Celebrating Leith and North Edinburgh January 2012
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Citadel 30: Shaving Dave
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Leith & North: Please email any news items to: news@leithandnorth.org.ukDavid Blunkett speaks in Macdonald Road Library North Edinburgh played host to former Home Secretary, David Blunkett on Sunday November 18th, as part of the "Conversations with..." series organised by Edinburgh North & Leith Labour Party. Robin Cook spoke in the first of the series, which are open to everyone and are chaired by Peter McMahon of The Scotsman. Some forty people came along to hear the former Education Secretary, many of them not party members. After he spoke David was joined by Mark Lazarowicz MP, and Malcolm Chisholm MSP to answer question s from the audience.

From left, Mark Lazarowicz, Peter McMahon, Sadie (under the table), David Blunkett, Malcolm ChisholmHead and shoulders shot of David Blunkett in suit and red tieDavid questioned how politicians can explain why they are in politics and what they're trying to achieve, and spoke of the need to engage people, fearful of the changes underway because of progress in science and IT such as discoveries about DNA, and evolving mobile phone technology.
He argued that there is a national mood of doom and gloom following the summer of "floods, pestilence, inflation and Northern Rock", (after the football results and HMRC's CDs lost in the post, Leith & North is slightly more inclined to agree with him,) which has left us "as miserable as The Sun newspaper".

Policians have a role to "lift people with an idea of the challenges we face over the next 10 to 15 years" and to address the "sense of disempowerment leading to disenegagement and disenfranchisement". There is a need to radicalise the some 20% to 40% of people who don't vote "without being so radical as to alienate the 60% who do turn out", especially "when a very small shift among those that do vote, can make the difference between winning and losing". This gives politicians a complete sense of contradiction to deal with, and this is why Gordon Brown is right to focus on questions of identity and values.

Bernard Crick congratulates David BlunkettDavid Blunkett listens to Malcolm Chisholm answering a questionWe need to engage with the challenges of the future and the implications of IT and embryology, whilst also addressing subliminal fears of migration and terrorism - the apocalyptic view of doom and gloom. David wondered if we couldn't have a "Shadow Parliament" to debate the ideas and challenges we need to face in the future, freeing up Westminster to debate and legislate over the issues of the NOW, such as education and embyology. Answers to some of the questions put to David Blunkett and the panel Mark Lazarowicz and Peter McMahon listening to David BlunkettAsked whether we needed to fear the grand scale of an over-powerful state more than scattered terrorists, David replied that the greater the participation of the public in public life, the less we need to fear the State. He urged us to have faith in our democracy, and warned that private enterprise is to be feared as well, especially as they already know a lot about us. He also described how legislation he put forward after September 11th 2001 was improved by Parliamentary discussion.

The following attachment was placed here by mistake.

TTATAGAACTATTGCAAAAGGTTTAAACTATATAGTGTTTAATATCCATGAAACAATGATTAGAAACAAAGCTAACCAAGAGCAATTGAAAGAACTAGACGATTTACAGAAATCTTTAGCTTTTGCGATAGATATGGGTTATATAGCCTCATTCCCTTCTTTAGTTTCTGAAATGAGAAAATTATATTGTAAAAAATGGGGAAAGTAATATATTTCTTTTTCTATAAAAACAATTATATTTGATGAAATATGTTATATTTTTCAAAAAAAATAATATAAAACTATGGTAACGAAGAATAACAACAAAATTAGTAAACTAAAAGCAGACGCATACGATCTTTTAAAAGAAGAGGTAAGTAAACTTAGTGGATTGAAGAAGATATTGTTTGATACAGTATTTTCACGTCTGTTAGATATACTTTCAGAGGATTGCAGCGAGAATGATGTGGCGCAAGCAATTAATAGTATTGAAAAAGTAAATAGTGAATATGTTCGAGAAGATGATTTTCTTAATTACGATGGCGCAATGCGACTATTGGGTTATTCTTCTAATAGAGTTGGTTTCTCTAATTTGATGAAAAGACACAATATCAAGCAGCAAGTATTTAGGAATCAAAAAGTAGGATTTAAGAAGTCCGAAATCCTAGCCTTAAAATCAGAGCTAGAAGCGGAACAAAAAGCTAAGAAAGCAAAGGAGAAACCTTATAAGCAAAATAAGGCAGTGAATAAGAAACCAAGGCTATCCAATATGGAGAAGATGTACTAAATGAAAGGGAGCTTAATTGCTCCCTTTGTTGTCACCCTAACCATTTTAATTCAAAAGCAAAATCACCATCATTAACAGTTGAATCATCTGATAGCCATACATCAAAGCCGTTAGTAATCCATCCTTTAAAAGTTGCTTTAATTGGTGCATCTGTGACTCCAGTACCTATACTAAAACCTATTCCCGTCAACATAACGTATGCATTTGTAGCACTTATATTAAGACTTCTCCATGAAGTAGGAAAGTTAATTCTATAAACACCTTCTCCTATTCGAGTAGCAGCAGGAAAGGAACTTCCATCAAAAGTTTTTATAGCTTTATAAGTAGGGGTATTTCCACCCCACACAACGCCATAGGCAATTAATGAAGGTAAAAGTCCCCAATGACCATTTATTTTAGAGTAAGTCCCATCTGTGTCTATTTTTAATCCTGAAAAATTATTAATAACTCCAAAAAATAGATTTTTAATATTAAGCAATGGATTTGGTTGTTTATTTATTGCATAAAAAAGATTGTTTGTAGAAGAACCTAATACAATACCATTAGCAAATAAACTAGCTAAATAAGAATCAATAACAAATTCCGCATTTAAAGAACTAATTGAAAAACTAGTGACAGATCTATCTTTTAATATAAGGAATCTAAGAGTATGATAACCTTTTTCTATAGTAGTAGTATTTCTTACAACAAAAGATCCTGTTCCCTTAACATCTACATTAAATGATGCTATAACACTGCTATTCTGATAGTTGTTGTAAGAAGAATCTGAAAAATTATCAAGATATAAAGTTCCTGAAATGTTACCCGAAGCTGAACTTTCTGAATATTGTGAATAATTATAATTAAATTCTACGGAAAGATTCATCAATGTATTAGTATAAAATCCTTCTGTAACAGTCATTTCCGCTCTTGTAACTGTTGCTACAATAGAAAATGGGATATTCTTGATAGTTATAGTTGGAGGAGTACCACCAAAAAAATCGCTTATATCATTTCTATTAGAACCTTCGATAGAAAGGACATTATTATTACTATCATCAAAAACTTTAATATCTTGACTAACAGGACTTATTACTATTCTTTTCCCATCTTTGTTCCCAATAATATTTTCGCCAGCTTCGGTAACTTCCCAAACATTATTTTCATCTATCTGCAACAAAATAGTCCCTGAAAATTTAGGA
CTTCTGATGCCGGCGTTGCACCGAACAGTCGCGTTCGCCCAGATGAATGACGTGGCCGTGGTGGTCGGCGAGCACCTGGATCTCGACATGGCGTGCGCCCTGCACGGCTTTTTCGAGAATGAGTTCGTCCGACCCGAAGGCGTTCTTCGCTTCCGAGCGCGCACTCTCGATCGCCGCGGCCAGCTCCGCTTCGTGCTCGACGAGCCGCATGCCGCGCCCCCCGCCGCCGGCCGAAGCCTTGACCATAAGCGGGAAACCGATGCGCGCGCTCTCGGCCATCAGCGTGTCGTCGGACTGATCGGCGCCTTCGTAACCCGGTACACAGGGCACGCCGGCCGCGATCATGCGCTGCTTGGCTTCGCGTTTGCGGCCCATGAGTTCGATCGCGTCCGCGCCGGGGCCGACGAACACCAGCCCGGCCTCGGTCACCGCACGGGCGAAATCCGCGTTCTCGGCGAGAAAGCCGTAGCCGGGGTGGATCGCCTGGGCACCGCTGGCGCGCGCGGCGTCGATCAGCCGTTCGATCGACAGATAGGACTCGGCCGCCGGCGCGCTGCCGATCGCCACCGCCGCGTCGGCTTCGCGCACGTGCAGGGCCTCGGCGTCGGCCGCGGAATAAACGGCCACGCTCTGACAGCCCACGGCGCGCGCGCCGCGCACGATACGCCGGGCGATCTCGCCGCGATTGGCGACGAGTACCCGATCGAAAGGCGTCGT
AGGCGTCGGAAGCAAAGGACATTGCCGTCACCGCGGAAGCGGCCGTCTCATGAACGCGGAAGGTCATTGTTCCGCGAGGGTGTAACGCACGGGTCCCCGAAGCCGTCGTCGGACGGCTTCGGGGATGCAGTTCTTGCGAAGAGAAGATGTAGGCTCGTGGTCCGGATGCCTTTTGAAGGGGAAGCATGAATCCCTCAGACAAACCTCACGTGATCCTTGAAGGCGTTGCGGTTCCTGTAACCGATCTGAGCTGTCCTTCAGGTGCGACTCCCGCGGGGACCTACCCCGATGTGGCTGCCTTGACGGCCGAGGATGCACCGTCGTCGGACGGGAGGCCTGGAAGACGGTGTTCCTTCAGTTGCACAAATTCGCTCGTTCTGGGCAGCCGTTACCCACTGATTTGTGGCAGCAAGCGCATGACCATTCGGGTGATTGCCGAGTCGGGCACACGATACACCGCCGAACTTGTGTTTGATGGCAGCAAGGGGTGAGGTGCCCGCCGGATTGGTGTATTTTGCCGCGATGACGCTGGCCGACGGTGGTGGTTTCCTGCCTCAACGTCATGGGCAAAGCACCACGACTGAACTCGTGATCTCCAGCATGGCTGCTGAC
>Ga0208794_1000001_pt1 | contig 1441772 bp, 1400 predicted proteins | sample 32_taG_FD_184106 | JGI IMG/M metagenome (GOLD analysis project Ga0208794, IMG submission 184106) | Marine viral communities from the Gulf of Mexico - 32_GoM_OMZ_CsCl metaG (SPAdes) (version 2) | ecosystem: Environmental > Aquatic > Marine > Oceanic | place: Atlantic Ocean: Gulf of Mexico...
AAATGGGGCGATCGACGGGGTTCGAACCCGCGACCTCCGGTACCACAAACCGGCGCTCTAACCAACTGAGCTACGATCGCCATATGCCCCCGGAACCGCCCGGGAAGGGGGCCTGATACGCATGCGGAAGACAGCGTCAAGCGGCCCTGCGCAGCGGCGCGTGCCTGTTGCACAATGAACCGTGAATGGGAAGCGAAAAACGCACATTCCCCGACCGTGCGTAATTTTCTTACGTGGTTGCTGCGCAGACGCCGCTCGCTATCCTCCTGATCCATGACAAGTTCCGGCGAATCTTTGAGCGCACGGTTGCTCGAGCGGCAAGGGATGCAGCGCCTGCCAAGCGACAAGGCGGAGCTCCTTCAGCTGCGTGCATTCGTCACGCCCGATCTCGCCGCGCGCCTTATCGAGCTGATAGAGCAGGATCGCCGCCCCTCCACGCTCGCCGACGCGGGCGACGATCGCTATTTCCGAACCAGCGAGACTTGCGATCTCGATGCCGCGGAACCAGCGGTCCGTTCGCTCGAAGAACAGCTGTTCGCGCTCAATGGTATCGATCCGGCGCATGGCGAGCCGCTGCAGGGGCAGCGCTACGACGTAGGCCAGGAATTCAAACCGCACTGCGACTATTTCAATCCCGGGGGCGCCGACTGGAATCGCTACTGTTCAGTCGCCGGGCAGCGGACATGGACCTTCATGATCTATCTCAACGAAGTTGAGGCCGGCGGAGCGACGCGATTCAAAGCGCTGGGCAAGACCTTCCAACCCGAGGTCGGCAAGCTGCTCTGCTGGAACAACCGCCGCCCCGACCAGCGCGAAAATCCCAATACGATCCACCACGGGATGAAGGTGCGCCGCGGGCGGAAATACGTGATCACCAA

Asked about the divide between rich and poor, David pointed out that it is now "medically proven" that work is "good for us"; not only is work good for individuals, but that it is good for children to see parents working, as it provides them with a positive role model, so he "believes in supporting parents into work strongly". The structures of apprenticehship have been lost, but we can place greater emphasis on the "tutoring and mentoring of young men growing up whilst avoiding chauvinism", whilst teaching responsibilty and recognition of the consequences of their actions.

On the question "Blair or Brown",
he gave the standard answer that the Labour movement is fortunate to have produced two such major figures in a generation.

On the West Lothian Question, he gave the view that "regionalisation is pretty dead in England", and that the question should be how we replicate the successful regionalisation of Europe, and how to create dynamic bottom up structures.

Asked for an example of a current issue about which Labour could take a greater lead in forming opinion,
David cited the aging population and how we are not facing people with some of the problems - "how we sustain people in retirement, to have a decent standard of living and maintain social cohesion". We are not looking at the consequences for health and dependency.

Professor Sir Bernard Crick closed proceedings by thanking David for facing a "potentially difficult audience". He noted that he didn't always agree with his old friend,(they cowrote "Aims and Values of Democratic Socialism" some 20 years ago,) but that David had captured the public's imagination, because he was not a "grey man".

Wikipedia article about David Blunkett >>>